There are several methods for bleaching wood furniture, so which method is the best? Today I’m going to discuss three different methods using household bleach, oxalic acid, and two-part a/b wood bleach. For all of these methods, I’m referring to wood furniture that has been sanded or stripped to a natural state.
If you’re looking for instructions for stripping or sanding furniture, I have refinished several projects in the past, like this Pottery Barn Hudson Set, Provincial Dresser, and the Empire Dresser. Most recently, I refinished a cedar hope chest and used all of these methods below to bleach it.
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products used for Bleaching Wood
Common household laundry bleach, used to whiten and disinfect laundry, is typically either 5.25 percent “regular strength” or 6 percent sodium hypochlorite “ultra strength,” quoted from the American Chemistry Council. I have used this method on several pieces of furniture. You simply wipe the wood down with bleach and let it dry. Then you can repeat as necessary. I’ve also found that sitting it out in the sunlight helps. Household bleach typically removes stains or dyes but it does not alter the actual color of the wood. Unfortunately this method does not guarantee a lighter wood color and stronger chemicals may be needed.
Oxalic acid is a natural and organic material that comes in a crystalized form when purchased from the store and has to be diluted with hot water before application. This is a strong acid and you must follow safety instructions from the product insert when handling this product. The product is sold at home improvement stores. Oxalic acid works really well for removing stains and restoring your wood to a natural state, but it does not change the actual color of the wood. In addition to safety measures, you will need to need to follow the instructions for clean up and disposal.
Two-part A/B Wood Bleach
This process is made of up of two products, sodium hydroxide “Solution A” and hydrogen peroxide “Solution B” There are a few different brands that sell this product, each with different directions. I’m going to discuss the Zinsser Wood Bleach because I have used it more than once on my furniture pieces. The process is simple, applying Solution A with a sponge to the wood and letting it sit for 5-10 minutes. Then following up with a new sponge and applying Solution B to the wood. Next, letting it sit and dry for several hours. If you’re looking to change the actual color of the wood, THIS IS YOUR PRODUCT! According to Zinsser, this process does not remove the actual wood grain. It took the red out of my cedar hope chest. I cannot wait to try it with other red woods and do a comparison!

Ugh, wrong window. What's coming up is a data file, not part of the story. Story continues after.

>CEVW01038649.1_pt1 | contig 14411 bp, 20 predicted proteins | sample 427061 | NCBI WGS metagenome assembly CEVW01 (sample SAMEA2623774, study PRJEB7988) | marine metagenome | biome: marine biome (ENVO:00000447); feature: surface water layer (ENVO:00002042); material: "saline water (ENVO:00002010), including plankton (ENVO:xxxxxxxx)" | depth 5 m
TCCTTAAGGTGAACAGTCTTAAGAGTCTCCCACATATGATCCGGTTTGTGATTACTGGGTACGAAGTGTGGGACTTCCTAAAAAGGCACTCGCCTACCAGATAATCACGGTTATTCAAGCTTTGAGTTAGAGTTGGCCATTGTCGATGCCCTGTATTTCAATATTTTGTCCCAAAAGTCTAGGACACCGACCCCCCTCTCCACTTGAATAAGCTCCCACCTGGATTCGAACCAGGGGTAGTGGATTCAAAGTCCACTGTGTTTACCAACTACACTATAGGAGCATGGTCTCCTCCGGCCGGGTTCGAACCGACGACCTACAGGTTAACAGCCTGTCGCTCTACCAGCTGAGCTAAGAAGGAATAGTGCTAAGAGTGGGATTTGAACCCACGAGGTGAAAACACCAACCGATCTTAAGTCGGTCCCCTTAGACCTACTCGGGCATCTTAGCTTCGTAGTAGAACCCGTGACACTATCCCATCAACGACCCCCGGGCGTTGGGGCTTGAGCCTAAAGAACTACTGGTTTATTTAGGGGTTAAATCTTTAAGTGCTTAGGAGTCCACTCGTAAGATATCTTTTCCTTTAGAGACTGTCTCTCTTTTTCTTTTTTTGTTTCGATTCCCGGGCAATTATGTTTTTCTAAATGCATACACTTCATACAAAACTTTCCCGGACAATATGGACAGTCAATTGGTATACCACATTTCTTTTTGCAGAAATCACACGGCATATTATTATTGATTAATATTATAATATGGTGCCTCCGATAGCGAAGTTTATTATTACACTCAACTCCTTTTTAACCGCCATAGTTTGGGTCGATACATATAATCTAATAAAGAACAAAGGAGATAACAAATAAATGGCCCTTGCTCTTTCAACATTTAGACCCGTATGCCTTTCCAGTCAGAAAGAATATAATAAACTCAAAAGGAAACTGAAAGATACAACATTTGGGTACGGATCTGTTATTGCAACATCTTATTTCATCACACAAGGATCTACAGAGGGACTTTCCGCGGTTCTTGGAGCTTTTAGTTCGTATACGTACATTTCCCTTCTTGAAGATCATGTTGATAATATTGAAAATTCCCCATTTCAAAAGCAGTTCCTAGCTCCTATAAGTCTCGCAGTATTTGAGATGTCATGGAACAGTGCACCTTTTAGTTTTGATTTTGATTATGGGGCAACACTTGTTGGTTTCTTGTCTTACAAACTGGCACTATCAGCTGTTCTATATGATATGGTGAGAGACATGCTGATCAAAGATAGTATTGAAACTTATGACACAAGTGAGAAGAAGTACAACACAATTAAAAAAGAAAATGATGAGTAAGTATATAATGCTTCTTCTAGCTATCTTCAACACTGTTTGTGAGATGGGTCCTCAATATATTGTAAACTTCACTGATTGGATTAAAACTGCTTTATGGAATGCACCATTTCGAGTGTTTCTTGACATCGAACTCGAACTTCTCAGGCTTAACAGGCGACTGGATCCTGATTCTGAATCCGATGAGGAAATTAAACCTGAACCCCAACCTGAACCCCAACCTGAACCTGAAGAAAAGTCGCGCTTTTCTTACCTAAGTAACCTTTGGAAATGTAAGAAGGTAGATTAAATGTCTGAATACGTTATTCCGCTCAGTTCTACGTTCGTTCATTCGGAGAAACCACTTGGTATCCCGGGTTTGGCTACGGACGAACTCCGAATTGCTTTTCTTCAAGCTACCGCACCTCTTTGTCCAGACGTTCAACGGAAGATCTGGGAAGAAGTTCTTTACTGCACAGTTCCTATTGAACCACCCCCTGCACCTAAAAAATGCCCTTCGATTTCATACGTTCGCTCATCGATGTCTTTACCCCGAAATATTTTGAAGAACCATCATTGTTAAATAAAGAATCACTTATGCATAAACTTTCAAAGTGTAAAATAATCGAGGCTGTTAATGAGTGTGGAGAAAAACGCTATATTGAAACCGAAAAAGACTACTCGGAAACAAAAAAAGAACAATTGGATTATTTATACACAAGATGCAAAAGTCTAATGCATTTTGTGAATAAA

Henry and Brooke from Plank & Pillow have created their own solution to remove the red from their red oak builtins. They made a two-part solution by mixing the same products (sodium hydroxide and hydrogen peroxide). You can read more about their process and results here.
Selecting a Method
So which method is best for your project? First, determine what kind of wood you’re working with. If your piece of wood is covered in varnish, stain, or paint, you will need to remove those layers prior to bleaching the wood. There is no harm in starting with household bleach. Oxalic acid simply “cleaned” a few stains from my furniture projects but it didn’t actually lighten the wood. I wish I would have used the two-part a/b solutions on ALL of my previous projects where I wanted to lighten the natural wood. It works really well and I cannot wait to try it on new projects!
Tips + Tricks
- Follow all safety precautions when using all of these methods. When working with chemicals, you should always follow the product instructions.
- Use sunlight to help speed up the process. I only have experience to quote here, but I’ve found that bleaching a piece of furniture and leaving it in the sun for several hours helps the final outcome. If anything, it will help it dry quickly.
- Neutralize and clean the piece after bleaching. It helps when sealing or staining the final piece. You do not want it to continue oxidizing and you’ll want to make sure the final products can be applied effectively and safely. I’ve found a mixture of 50:50 vinegar to water does the job. Another option is household baking soda mixed with water.
- Lightly sand after bleaching and neutralizing the wood. The chemicals might cause slight damage or rough spots in some places that might not be visible but will show up when stained or sealed.
In conclusion, there are several methods for bleaching wood and it’s important to determine your end goal when selecting a method. Are you looking to clean and remove stains or are you looking to completely lighten the piece? All of these questions will help determine the best method for you!
Photography Credits: Caitlyn Motycka Photography